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Mechanical trading systems - Weissman R.L.

Weissman R.L. Mechanical trading systems - Wiley publishing , 2005 . - 240 p.
ISBN 0-471-65435-3
Download (direct link): mechanicaltradingsystems2005.pdf
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Price Risk Management
Unfortunately, neither historical VaR nor traditional price risk management tools tell us anything regarding the probability of losses over the next 24 hours for our current portfolio holdings. By contrast, forward-looking (parametric and simulation) VaR models apply statistical measures, such as standard deviation and correlations, to current portfolio holdings to estimate probability distributions of losses for a particular holding period (i.e., 24 hours). Subsequently, forward-looking VaR models can effectively account for how the addition of a particular position to current portfolio holdings will either reduce or increase portfolio risk (due to its negative or positive correlation to the existing portfolio).6

Although value at risk is a valuable tool, it does not provide a comprehensive solution to the problem of managing price risk. This is because VaR does not address how much we could lose during a given holding period, only the maximum that we are likely to lose. For example, while VaR defines an excessive loss for our particular trading account as $30 million and tells us that we have a 5 percent chance of enduring such a loss over the next 24 hours, it says nothing about how severely any particular daily loss will exceed this $30 million threshold.
Another flaw in VaR models is that they assume serial independence: whatever happened today has no impact on tomorrow’s trading. Because all of the trading systems discussed in this text owed their success to the market’s propensity to either trend or revert to the mean, serial independence is a flawed assumption.
The assumption of serial independence leads to VaR’s inability to account for excessive event clusterings. For example, the fact that we exceeded our daily VaR threshold yesterday says nothing about the likelihood of VaR being exceeded again today. In fact, excessive event clusterings can be one of the distinguishing traits of a strongly trending market. This is perhaps best exemplified by the 1995 Mexican peso crisis, during which the market experienced 9 days beyond 20 standard deviations from the mean.
A subtler problem relating to cumulative losses is that VaR only attempts to predict the likelihood of violating a particular confidence level, such as 95 percent. Consequently, VaR cannot account for cumulative losses that never achieve the chosen VaR confidence threshold. This problem of cumulative daily losses below the VaR threshold is another example why traditional price risk management tools such as historical studies of worst peak-to-valley drawdowns, are an essential adjunct to VaR analysis.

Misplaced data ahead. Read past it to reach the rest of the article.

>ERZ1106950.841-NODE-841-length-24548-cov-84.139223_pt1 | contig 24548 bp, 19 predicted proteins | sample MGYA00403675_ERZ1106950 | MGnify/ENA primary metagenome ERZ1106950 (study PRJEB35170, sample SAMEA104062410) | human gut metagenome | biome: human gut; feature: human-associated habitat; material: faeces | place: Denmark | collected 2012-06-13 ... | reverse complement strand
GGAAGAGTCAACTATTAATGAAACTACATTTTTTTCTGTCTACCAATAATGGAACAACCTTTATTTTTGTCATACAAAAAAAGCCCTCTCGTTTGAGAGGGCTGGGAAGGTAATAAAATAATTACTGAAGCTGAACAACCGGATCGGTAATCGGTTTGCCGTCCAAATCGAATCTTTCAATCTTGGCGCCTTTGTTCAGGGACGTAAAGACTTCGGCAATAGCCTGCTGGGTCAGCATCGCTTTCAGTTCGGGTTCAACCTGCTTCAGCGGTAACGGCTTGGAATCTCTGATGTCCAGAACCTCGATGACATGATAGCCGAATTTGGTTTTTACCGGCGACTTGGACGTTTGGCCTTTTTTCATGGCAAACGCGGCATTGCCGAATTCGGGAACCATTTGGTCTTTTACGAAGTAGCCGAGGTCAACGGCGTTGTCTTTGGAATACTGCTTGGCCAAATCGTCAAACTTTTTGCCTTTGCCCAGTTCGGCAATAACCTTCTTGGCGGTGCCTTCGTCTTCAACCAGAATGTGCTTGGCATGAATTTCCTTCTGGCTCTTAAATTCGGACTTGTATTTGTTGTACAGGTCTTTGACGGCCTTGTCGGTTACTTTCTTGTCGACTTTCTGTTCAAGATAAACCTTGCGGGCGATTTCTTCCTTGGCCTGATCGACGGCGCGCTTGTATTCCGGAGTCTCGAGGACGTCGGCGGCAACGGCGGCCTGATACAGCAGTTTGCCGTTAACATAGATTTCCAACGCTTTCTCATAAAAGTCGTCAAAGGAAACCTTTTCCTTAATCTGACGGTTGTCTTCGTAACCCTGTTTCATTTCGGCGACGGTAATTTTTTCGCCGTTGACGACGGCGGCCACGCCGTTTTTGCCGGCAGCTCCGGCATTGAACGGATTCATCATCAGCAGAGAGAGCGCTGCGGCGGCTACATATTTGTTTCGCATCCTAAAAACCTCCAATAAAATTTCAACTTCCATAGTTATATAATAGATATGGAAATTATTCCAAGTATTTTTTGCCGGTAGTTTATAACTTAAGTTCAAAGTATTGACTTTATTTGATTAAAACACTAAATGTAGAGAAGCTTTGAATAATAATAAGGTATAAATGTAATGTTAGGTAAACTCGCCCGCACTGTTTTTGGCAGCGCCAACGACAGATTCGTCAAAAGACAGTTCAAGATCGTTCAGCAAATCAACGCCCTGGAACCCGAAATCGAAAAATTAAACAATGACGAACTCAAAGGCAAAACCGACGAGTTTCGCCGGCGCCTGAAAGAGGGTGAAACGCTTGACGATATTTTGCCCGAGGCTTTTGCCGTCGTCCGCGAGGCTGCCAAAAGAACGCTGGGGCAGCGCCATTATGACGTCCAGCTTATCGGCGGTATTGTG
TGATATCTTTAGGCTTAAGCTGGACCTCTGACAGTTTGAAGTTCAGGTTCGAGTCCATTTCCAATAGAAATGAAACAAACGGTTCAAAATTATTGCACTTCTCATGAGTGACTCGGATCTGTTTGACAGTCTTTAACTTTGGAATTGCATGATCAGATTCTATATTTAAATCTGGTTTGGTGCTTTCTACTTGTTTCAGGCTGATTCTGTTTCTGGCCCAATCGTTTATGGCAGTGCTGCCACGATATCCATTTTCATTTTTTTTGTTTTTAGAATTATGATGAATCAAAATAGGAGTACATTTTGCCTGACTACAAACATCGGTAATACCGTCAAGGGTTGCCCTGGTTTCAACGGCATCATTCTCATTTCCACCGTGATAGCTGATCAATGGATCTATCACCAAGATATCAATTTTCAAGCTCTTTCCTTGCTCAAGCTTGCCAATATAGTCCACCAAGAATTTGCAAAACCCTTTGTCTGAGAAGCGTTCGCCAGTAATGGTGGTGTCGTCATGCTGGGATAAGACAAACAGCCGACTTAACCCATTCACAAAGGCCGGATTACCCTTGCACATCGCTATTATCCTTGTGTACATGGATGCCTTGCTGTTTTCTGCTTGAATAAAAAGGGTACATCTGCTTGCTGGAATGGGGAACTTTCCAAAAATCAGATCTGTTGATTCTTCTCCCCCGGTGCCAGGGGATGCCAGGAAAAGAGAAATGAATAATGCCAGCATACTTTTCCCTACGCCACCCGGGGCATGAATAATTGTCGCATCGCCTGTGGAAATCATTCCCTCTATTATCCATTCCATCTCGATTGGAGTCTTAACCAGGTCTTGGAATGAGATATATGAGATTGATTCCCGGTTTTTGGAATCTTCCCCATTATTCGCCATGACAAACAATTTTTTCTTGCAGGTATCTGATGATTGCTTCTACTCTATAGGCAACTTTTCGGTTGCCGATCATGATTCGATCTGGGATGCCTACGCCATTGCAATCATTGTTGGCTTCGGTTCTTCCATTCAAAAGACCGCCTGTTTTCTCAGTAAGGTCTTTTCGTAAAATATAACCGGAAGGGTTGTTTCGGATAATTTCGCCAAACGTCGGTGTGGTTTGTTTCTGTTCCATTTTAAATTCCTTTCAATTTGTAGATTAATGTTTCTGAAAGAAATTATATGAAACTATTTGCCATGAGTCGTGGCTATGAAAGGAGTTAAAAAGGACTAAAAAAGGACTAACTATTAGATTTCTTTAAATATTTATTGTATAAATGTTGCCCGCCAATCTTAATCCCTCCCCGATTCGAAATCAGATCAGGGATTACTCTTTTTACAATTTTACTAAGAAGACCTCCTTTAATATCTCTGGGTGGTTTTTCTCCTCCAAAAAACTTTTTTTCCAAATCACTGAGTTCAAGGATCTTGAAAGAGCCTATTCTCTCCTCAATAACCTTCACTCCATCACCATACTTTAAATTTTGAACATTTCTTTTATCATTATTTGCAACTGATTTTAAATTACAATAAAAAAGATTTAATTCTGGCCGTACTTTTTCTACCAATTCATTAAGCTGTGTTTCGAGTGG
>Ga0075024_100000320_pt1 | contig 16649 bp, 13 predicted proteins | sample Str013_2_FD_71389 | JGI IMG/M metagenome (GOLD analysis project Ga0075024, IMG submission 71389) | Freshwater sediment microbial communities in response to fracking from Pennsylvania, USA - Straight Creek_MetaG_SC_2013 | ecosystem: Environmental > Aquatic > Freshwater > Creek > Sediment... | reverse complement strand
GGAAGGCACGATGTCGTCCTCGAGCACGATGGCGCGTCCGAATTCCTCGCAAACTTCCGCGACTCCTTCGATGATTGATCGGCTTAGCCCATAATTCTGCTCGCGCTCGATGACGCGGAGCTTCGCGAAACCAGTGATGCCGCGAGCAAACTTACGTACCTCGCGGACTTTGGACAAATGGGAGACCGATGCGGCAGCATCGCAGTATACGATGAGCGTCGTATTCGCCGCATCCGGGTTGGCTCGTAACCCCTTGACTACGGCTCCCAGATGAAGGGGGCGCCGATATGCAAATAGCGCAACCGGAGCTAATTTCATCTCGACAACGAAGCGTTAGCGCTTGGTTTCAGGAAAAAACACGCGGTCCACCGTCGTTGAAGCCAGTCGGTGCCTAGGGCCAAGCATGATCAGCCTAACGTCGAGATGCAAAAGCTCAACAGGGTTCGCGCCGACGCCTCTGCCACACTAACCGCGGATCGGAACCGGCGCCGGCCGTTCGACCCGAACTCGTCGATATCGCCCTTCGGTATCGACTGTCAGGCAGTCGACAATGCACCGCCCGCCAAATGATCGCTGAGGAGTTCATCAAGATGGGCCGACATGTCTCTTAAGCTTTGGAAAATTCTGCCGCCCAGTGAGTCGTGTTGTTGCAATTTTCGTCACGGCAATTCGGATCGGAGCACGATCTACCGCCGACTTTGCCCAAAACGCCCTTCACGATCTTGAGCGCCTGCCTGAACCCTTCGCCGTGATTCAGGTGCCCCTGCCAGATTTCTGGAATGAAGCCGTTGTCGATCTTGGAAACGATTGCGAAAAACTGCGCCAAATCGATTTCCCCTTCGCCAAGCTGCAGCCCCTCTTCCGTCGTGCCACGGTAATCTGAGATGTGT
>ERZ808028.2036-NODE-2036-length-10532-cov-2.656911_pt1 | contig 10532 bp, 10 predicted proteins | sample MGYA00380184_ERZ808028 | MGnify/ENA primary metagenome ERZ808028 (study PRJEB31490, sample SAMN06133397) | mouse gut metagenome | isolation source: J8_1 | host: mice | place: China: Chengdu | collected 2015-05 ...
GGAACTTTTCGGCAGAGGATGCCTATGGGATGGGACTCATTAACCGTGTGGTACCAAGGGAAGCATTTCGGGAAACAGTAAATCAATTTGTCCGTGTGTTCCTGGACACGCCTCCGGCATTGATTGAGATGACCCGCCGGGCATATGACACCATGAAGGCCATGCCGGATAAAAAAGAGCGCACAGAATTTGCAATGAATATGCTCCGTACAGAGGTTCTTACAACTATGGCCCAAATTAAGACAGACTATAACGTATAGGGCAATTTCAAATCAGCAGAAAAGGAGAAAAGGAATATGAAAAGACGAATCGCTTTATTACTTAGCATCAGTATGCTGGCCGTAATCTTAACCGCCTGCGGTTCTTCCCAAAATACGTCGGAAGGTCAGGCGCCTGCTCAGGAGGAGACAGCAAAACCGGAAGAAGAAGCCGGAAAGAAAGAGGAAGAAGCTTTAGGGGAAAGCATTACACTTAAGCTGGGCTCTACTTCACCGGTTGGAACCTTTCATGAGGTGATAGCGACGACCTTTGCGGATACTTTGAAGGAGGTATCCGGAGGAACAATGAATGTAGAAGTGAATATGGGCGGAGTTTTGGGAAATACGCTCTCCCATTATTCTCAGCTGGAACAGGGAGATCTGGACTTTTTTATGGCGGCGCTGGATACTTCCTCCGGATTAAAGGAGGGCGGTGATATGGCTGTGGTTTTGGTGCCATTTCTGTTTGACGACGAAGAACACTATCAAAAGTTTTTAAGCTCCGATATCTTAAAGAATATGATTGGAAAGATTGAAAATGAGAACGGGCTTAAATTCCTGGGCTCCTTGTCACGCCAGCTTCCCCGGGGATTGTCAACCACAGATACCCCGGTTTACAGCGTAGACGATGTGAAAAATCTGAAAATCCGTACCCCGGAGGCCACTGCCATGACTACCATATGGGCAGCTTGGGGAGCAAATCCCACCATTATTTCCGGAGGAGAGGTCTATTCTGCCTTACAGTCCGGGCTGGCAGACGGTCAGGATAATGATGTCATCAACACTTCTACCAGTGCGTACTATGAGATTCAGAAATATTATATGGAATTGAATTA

Perhaps one of the most dangerous and flawed assumptions inherent in all VaR models is the ability of traders to close out positions without significant slippage. VaR literally “assumes away” liquidity risk, which is especially dangerous when we remember that this assumption of liquidity is being paired with an attempt to measure the probability of our trading account enduring an excessive and statistically improbable daily loss. We need only to imagine a commodity market in “locked limit” or recall the illiquidity of global equity markets on October 19, 1987, to see the disastrous potential of assuming away liquidity risk.
Finally, VaR assumes that correlation history is predictive. Just as we saw in the examination of VaR and liquidity, the pairing of historical correlations with a price shock event could lead to potentially fatal assumptions regarding price risk of a particular portfolio. In fact, one of the major distinguishing traits of a price shock event is the breakdown of historically stable correlations. This is perhaps best exemplified by the breakdown of the historically stable exchange rate relationship between the British pound and German deutsche mark during the Exchange Rate Mechanism (ERM) crisis in September 1992 (see Figure 8.1).
FIGURE 8.1 Daily chart of spot DM-pound preceding and during the 1992 ERM crisis.
©2004 CQG, Inc. All rights reserved worldwide.
Price Risk Management

Stress testing attempts to address many of the flaws inherent in VaR exercises. Value at risk tries to quantify the likelihood of our portfolio’s breaching of a particular loss threshold over a specified time horizon, but says nothing regarding the degree of severity of a particular loss. Stress testing attempts to quantify how bad the unlikely event could get, but—for the most part—fails to examine the probability of the particular event’s occurrence. As such, stress tests are ideal complements to VaR analyses.
A comprehensive examination of stress testing methodologies is beyond the scope of this text.7 However, an example will explain the basic concept and its utility. One of the simplest and most popular types of stress tests is known as scenario analysis. In scenario analysis, we apply to our current portfolio holdings either a hypothetical scenario, such as a 100 basis point rise in interest rates, or an actual historical scenario, such as the stock market crash of 1987, to determine our portfolio’s vulnerability. Once our stress test has identified such portfolio hot spots, we can reduce these exposures by reducing position exposures or purchasing options.
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